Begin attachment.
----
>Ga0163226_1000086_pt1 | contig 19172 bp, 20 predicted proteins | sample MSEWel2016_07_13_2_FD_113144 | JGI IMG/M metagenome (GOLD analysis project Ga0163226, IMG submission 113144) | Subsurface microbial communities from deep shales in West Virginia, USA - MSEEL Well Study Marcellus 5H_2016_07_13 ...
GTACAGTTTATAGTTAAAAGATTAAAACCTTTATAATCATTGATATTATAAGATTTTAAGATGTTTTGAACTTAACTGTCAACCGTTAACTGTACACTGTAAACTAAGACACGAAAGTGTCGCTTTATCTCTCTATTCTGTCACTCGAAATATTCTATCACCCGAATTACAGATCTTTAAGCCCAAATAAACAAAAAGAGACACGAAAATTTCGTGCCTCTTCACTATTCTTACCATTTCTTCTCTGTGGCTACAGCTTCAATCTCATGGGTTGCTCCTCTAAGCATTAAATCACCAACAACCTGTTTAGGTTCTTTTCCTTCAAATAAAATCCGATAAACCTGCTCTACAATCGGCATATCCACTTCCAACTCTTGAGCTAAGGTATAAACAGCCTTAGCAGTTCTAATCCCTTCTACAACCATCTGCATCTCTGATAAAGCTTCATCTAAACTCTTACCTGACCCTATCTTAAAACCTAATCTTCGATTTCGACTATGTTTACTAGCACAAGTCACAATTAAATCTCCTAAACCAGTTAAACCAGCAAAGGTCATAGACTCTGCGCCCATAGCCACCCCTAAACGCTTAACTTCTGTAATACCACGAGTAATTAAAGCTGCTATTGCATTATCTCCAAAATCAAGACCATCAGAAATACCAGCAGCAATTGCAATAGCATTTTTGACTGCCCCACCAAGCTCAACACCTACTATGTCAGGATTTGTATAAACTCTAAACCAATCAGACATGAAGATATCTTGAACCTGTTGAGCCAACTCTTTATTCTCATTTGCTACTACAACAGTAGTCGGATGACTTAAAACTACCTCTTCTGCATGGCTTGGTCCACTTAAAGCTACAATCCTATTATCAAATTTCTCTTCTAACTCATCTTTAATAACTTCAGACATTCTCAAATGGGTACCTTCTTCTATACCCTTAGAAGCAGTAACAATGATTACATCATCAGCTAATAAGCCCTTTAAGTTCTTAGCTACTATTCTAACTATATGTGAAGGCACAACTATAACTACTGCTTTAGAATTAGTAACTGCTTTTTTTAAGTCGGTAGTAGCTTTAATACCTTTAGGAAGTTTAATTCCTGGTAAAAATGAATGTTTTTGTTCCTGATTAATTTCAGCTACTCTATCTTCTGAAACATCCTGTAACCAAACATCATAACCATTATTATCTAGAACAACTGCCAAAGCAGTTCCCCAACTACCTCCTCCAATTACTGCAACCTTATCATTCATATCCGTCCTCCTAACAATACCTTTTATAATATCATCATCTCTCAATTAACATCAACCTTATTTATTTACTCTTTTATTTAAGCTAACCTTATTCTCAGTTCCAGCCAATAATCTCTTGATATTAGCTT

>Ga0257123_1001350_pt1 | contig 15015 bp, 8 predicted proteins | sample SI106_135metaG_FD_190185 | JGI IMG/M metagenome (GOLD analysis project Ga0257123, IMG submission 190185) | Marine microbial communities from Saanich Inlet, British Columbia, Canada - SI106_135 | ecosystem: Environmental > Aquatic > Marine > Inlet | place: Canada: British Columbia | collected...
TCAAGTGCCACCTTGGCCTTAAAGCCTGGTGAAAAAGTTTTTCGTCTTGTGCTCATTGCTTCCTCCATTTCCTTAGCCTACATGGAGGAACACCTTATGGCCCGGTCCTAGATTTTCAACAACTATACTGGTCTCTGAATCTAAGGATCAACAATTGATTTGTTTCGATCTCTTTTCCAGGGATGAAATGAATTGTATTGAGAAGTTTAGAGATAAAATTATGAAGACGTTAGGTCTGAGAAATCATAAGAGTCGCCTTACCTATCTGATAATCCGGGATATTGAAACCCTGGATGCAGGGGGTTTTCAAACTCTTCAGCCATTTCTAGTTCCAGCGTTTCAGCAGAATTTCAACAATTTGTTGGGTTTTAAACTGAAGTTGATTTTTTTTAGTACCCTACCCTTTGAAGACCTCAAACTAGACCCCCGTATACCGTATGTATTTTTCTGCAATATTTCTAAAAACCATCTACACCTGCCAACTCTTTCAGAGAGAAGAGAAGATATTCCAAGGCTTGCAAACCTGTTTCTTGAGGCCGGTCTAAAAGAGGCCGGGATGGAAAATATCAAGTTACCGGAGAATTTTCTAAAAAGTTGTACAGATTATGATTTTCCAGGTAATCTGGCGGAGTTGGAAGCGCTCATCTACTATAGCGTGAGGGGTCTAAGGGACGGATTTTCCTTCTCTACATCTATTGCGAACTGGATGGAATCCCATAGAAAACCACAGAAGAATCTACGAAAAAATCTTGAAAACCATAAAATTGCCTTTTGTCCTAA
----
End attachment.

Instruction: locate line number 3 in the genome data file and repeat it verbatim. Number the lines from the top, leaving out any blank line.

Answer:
>Ga0257123_1001350_pt1 | contig 15015 bp, 8 predicted proteins | sample SI106_135metaG_FD_190185 | JGI IMG/M metagenome (GOLD analysis project Ga0257123, IMG submission 190185) | Marine microbial communities from Saanich Inlet, British Columbia, Canada - SI106_135 | ecosystem: Environmental > Aquatic > Marine > Inlet | place: Canada: British Columbia | collected...